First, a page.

Menstruation and the moon in early modern England

Year of award: 2018


  • Rhianna Elliott

    University of Cambridge

Project summary

In early modern England, astrologers, physicians and patients thought the moon had a mysterious influence over the female body. Women’s general health was thought to be determined by the health of their womb, and the moon was believed to play an important part in menstruation – demonstrated by their mutual 28-day cycle. There is a vast amount of literature on menstruation and women’s bodies, but no significant study has examined its lunar connection.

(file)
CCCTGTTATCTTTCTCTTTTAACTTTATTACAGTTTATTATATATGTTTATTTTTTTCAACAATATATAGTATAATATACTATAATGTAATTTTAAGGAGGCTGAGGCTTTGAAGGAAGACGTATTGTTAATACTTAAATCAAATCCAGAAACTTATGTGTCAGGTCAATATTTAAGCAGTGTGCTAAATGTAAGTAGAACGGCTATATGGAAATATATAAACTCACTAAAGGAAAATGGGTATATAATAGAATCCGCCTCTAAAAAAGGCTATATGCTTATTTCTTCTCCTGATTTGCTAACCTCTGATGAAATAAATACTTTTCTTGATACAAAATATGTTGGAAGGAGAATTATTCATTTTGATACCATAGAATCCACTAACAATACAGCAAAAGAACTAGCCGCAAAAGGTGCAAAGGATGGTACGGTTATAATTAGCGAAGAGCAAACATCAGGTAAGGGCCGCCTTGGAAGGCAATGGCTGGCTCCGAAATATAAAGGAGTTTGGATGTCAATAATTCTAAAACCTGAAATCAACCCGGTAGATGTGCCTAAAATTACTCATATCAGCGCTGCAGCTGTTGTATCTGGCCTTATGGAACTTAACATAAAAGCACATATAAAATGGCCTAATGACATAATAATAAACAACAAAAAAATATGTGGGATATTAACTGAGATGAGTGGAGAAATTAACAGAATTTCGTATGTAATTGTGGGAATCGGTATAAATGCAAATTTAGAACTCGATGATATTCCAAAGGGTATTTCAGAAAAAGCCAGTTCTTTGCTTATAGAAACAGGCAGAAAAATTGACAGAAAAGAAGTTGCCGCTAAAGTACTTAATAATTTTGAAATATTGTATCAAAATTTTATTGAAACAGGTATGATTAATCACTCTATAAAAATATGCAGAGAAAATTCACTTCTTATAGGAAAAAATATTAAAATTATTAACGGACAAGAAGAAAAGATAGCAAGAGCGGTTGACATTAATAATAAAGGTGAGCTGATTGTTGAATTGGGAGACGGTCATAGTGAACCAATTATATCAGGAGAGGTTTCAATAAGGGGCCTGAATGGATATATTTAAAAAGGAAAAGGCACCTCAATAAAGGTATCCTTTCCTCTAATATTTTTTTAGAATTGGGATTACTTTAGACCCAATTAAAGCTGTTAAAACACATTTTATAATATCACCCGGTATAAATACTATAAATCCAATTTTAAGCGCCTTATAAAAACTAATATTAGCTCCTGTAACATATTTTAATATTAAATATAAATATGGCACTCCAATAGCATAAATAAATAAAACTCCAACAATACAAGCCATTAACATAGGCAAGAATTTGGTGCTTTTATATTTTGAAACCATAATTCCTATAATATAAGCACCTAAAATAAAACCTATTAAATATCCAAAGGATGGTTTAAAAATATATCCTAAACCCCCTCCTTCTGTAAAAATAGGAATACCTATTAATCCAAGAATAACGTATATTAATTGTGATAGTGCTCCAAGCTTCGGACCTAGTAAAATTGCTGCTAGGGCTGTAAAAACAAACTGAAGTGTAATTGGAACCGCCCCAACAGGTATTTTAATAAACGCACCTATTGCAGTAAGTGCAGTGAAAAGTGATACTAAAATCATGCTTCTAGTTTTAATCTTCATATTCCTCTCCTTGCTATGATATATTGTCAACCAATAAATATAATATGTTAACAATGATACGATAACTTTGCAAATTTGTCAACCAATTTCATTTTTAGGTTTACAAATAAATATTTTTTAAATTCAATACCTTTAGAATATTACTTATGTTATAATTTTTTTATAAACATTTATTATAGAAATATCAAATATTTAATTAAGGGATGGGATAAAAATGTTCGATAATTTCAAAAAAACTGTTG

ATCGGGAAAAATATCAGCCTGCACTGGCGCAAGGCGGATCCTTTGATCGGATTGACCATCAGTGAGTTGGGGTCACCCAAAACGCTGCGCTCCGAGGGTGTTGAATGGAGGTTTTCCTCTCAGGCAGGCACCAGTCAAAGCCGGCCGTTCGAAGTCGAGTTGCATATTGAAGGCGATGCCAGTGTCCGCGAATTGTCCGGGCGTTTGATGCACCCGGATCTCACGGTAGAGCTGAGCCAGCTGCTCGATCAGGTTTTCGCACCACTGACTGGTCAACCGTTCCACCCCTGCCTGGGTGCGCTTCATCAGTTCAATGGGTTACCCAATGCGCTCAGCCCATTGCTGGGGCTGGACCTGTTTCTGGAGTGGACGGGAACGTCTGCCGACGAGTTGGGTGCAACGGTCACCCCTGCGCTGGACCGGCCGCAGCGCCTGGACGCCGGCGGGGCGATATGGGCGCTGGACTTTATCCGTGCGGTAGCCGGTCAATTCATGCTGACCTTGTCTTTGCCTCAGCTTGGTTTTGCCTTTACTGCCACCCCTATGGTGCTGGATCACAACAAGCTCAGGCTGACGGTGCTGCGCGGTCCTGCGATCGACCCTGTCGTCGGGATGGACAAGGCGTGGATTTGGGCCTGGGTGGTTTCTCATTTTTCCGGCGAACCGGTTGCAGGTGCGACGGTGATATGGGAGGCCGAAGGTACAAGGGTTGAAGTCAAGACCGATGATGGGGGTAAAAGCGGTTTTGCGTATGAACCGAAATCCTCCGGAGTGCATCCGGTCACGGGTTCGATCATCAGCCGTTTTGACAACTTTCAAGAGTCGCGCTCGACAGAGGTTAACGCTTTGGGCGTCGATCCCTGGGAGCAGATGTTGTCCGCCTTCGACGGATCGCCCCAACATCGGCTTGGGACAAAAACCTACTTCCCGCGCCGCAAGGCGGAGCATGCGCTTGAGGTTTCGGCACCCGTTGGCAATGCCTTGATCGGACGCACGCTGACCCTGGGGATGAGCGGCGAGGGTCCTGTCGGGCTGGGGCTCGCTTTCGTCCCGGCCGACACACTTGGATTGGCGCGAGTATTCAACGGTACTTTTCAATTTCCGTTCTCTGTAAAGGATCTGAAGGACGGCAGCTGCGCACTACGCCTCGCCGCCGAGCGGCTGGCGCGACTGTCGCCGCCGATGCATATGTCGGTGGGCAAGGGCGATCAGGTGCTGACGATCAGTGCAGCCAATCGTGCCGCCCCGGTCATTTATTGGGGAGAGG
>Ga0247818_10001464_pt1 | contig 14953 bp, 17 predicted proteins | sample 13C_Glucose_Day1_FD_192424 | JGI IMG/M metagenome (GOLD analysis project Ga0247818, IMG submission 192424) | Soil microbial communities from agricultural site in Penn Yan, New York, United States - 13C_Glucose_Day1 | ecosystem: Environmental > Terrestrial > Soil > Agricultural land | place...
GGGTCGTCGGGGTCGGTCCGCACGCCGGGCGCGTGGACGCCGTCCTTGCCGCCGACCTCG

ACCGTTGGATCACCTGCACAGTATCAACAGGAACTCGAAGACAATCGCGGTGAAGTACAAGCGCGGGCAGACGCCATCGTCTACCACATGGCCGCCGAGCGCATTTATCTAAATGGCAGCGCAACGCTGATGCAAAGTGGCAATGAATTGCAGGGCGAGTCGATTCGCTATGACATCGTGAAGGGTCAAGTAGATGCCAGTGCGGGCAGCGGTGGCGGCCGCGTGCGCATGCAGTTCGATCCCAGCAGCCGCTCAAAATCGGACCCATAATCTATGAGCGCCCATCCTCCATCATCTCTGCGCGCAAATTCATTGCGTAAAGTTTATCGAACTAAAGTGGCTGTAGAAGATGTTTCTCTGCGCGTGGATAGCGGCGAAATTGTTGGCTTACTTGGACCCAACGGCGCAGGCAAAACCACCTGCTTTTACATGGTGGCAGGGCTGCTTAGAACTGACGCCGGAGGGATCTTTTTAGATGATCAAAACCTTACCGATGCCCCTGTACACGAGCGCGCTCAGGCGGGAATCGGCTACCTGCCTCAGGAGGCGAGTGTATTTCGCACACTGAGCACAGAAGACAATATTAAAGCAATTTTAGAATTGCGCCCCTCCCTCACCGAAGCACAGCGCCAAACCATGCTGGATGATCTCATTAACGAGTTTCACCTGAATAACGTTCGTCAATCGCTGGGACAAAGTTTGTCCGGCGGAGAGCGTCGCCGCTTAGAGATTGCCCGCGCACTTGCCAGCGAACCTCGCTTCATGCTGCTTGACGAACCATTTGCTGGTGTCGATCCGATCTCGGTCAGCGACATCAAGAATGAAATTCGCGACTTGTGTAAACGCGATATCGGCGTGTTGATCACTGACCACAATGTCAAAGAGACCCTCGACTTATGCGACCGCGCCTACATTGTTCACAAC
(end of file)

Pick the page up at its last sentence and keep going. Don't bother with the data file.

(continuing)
My research will analyse the moon’s influence over the menstruating body in elite learned discourse, vernacular knowledge and everyday practices in early modern England. I will use medical handbooks, guides to sex and reproduction, almanacs and astrological manuals to examine what people thought caused this connection and how it was used it in practice. I will also demonstrate how the notion of the moon’s power over menstruation is important to ongoing historical debates about how the human body was medically framed, as well as the enduring appeal of popular astrology.